Miami Monthly Magazine
Artist Xavier Cortada takes environmental awareness to the South Pole
By Deseraè E. Del Campo
Photo by Deseraè E. Del Campo
Many artists have traveled the world in pursuit of inspiration, but few have found it on the South Pole. Xavier Cortada did just that recently under the National Science Foundation’s Antarctic Artists and Writers Program.
Xavier’s Antarctic work is dynamic and multi-faceted,” said program director Kim Silverman. “[His] project represents a new and progressive dimension in artistic expression for the program, adding an element of conceptual interpretation to the growing body of Antarctic art and literary works.”
Cortada did not embark on his career to create art on the South Pole – in fact his original occupation was as a lawyer and advocate for troubled teens. But a trip to South Africa in the mid-1990s changed all that.
“It was the baboons!” exclaims the 42- year-old Cuban American, recalling the awe-inspiring wildlife and natural beauty that inspired him to change professions. A natural-born artist raised in an artistic family, Cortada felt his calling and acted on it.
His quaint and cozy art studio, just blocks from the Brickell financial district, is strewn with samples of his work and tools of the trade. One table is covered end-to-end with bottles of paint, creating their own mosaic of color and design.
Over the past decade, Cortada has produced murals, paintings, glass mosaics and exhibits around the world. Examples of his creativity are visible throughout Miami, from his “Miami Mangrove Forest” on I-95 to Miami City Hall, and the Miami-Dade Juvenile Courthouse to U.S. 1 in South Miami.
“His work is very much tied to his physical and cultural surroundings,” said René Morales, assistant curator with the Miami Art Museum. Morales commissioned Cortada’s “Absence of Place” for an exhibit on the Miami real estate boom. “The show dealt with an amazingly narrow topic, but his piece expressed the cultural and emotional effects associated with the physical. It was absolutely perfect for the show.”
That skill was expressed again early this year in the South Pole, where Cortada created various pieces for the Antarctic Artists and Writers Program. For a painting of Sir Ernest Shackleton (1874-1922), who made several expeditions to the icy frontier but never reached the South Pole, Cortada mixed melted ice with watercolors and soil samples from Antartica’s McMurdo Dry Valleys.
“I used pieces of Shackleton’s Antarctica to place him conceptually in the South Pole, the place that eluded him in life. The place he never went and always wanted to be,” the artist explained.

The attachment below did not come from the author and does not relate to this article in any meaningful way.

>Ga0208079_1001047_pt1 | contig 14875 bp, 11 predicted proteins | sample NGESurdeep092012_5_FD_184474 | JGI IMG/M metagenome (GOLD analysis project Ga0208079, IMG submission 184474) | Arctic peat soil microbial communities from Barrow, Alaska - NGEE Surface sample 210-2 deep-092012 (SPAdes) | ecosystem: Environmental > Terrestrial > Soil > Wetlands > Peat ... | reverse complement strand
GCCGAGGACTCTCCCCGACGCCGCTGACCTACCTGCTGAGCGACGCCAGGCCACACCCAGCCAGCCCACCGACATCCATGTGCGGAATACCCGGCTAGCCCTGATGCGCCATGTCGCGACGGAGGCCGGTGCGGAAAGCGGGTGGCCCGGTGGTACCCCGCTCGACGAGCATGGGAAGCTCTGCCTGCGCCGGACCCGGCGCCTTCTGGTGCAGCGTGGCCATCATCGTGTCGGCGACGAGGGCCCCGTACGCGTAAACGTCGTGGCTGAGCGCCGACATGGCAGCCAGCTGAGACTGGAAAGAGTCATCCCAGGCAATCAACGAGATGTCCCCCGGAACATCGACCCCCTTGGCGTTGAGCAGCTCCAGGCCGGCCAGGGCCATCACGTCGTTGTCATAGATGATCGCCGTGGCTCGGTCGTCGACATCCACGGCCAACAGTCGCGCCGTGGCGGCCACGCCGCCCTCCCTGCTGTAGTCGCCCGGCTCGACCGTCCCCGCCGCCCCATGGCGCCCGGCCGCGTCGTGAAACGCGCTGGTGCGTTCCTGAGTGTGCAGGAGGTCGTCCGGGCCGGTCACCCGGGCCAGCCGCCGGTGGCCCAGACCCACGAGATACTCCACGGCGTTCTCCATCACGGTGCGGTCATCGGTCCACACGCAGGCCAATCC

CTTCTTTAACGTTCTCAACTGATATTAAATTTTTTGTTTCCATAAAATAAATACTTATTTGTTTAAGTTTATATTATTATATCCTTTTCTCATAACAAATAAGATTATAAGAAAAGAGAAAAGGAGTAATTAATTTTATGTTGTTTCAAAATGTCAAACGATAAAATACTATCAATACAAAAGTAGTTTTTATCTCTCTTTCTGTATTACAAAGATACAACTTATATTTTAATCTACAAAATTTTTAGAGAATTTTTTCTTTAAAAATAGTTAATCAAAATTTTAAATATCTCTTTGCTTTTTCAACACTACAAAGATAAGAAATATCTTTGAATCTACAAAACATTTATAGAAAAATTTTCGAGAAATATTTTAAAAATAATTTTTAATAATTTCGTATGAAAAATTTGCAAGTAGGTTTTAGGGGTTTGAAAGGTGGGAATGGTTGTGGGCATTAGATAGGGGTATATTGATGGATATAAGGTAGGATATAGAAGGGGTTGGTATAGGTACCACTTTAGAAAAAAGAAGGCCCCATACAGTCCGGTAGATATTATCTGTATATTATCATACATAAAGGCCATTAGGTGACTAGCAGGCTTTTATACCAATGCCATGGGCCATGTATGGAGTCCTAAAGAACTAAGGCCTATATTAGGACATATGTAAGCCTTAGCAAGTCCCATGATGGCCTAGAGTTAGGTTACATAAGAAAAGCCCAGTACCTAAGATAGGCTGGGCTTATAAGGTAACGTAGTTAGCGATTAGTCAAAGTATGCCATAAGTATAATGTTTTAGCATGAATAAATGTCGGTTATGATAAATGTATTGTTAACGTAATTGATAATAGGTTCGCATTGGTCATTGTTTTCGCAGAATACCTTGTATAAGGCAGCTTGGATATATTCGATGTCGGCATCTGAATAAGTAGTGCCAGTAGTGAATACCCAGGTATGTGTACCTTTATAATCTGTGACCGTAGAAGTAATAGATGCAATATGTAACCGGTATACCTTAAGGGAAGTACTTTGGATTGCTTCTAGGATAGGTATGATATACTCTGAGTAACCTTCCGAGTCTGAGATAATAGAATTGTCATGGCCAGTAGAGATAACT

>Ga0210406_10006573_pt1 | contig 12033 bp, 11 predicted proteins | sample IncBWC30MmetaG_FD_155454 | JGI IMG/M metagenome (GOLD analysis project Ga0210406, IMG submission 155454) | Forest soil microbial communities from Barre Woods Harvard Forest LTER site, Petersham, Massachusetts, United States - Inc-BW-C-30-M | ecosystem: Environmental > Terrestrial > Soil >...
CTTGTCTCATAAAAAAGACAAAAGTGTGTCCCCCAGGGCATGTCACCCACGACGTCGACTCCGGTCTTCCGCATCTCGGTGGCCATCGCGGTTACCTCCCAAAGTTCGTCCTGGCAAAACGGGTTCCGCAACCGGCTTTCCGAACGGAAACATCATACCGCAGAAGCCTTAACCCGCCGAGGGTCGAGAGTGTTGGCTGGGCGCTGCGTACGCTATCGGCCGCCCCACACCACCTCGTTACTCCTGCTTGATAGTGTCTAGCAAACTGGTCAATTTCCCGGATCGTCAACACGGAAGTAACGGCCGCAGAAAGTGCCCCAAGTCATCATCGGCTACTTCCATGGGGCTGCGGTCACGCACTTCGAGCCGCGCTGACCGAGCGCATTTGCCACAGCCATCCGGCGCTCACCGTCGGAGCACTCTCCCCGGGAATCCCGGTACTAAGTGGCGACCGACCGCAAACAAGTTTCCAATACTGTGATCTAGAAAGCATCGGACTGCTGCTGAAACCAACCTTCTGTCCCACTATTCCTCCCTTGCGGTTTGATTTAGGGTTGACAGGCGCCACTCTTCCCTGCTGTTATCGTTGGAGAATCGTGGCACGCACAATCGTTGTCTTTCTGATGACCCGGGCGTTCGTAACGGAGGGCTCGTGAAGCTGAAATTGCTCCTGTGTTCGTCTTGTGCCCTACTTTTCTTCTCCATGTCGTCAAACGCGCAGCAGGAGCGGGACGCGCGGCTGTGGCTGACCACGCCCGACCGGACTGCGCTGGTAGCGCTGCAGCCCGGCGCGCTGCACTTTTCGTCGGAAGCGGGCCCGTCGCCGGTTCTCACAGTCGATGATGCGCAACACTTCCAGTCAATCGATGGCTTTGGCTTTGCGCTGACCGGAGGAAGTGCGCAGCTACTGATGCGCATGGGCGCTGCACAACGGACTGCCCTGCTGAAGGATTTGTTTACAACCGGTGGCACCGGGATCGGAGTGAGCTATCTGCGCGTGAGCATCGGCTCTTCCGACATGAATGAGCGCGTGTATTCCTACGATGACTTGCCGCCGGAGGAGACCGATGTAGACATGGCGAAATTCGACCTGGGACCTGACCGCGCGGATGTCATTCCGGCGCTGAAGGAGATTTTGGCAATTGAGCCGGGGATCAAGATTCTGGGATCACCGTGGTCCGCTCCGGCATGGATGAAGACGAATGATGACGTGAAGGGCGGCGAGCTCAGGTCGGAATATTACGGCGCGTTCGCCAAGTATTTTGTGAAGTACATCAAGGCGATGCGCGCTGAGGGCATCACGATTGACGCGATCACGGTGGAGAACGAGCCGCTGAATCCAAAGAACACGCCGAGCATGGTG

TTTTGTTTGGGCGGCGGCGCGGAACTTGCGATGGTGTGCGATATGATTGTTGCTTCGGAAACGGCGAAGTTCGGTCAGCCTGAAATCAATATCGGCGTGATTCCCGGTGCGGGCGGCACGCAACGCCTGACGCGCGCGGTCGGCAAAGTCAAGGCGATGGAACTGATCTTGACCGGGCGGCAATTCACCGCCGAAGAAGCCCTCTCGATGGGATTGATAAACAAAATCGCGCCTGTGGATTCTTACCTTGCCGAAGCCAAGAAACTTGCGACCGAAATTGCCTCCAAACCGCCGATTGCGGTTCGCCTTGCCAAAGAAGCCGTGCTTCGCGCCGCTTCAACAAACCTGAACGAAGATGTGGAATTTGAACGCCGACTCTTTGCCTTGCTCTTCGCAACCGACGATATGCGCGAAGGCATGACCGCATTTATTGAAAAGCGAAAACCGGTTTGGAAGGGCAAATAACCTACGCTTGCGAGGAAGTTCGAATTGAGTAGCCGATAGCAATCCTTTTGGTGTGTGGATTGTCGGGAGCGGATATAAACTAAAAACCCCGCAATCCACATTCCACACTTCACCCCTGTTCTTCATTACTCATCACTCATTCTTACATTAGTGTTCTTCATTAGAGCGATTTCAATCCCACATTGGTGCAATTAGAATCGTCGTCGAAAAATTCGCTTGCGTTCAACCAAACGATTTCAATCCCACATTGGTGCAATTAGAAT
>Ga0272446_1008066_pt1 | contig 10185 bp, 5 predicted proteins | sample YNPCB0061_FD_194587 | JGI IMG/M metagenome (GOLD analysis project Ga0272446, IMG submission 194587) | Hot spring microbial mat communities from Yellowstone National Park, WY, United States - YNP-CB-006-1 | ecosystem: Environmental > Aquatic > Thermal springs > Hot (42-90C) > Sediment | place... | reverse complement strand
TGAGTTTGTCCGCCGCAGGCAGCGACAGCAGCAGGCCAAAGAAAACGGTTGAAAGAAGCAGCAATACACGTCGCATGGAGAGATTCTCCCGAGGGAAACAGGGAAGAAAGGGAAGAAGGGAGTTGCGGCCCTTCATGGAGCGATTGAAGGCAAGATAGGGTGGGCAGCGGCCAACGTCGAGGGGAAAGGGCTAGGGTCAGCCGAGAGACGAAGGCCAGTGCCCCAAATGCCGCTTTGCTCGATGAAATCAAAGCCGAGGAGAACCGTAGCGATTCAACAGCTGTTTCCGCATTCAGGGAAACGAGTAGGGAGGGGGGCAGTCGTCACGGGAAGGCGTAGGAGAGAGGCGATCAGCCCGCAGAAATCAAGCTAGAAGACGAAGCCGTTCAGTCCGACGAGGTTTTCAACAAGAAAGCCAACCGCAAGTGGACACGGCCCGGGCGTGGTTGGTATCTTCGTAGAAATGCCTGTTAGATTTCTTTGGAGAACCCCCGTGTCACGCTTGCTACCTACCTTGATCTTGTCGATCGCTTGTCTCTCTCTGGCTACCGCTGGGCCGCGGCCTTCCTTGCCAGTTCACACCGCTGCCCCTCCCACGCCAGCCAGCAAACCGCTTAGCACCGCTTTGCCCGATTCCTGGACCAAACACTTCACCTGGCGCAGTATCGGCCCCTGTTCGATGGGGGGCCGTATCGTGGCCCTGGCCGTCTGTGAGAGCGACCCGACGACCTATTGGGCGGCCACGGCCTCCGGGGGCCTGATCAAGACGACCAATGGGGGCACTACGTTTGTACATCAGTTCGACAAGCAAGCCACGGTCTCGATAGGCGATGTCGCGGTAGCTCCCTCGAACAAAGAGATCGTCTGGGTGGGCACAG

In another installation, Cortada used an element often represented in his work – a mangrove seedling. The artists “planted” an ice sculpture replica of a seedling in the ice sheet. In 150,000 years, the seedling will have moved with the ice sheet to reach the Weddell Sea, where it will symbolically “set roots.” Cortada says the journey symbolizes human evolution through time, and raises questions about what our world will be like 150,000 years from now.
For his “Endangered World,” installation, he combined art and science to plant 24 flags around the South Pole, each with the name of a threatened animal species. The flags were placed at the corresponding longitudinal degree where the species is facing extinction. A similar idea expressed in the “Longitudinal Installation” was accomplished with 12 black shoes placed in a circle, each corresponding to the longitudinal location where global changes have affected inhabitants’ way of life. That installation will be on display at the UN World Environment Day observations in Norway, on June 5.
Cortada’s “Markers” installation tied in to the 50th anniversary of the opening of the South Pole station on Jan. 4. It featured 50 variously colored flags placed along a 500-meter stretch of ice. Each flag was marked with a year and the coordinates of a place on Earth where something significant happened.
“For example, for 1973 I used the coordinates of Sydney, Australia, to represent the construction of the Sydney Opera House,” Cortada said. “I was making the point of how the world has dramatically changed over these 50 years.
“What I was trying to do in the South Pole was [illustrate] how we fit into this planet,” Cortada said. “How we may think that we are the ones who are in control and own this planet, but our role is custodial in nature and we need to try our best to leave it a little bit better than we found it.”
Selections from Cortada’s South Pole art are on display through May 5 at the Kunsthaus Miami Contemporary Art Space, 3312 N. Miami Ave. in the Wynwood Art District.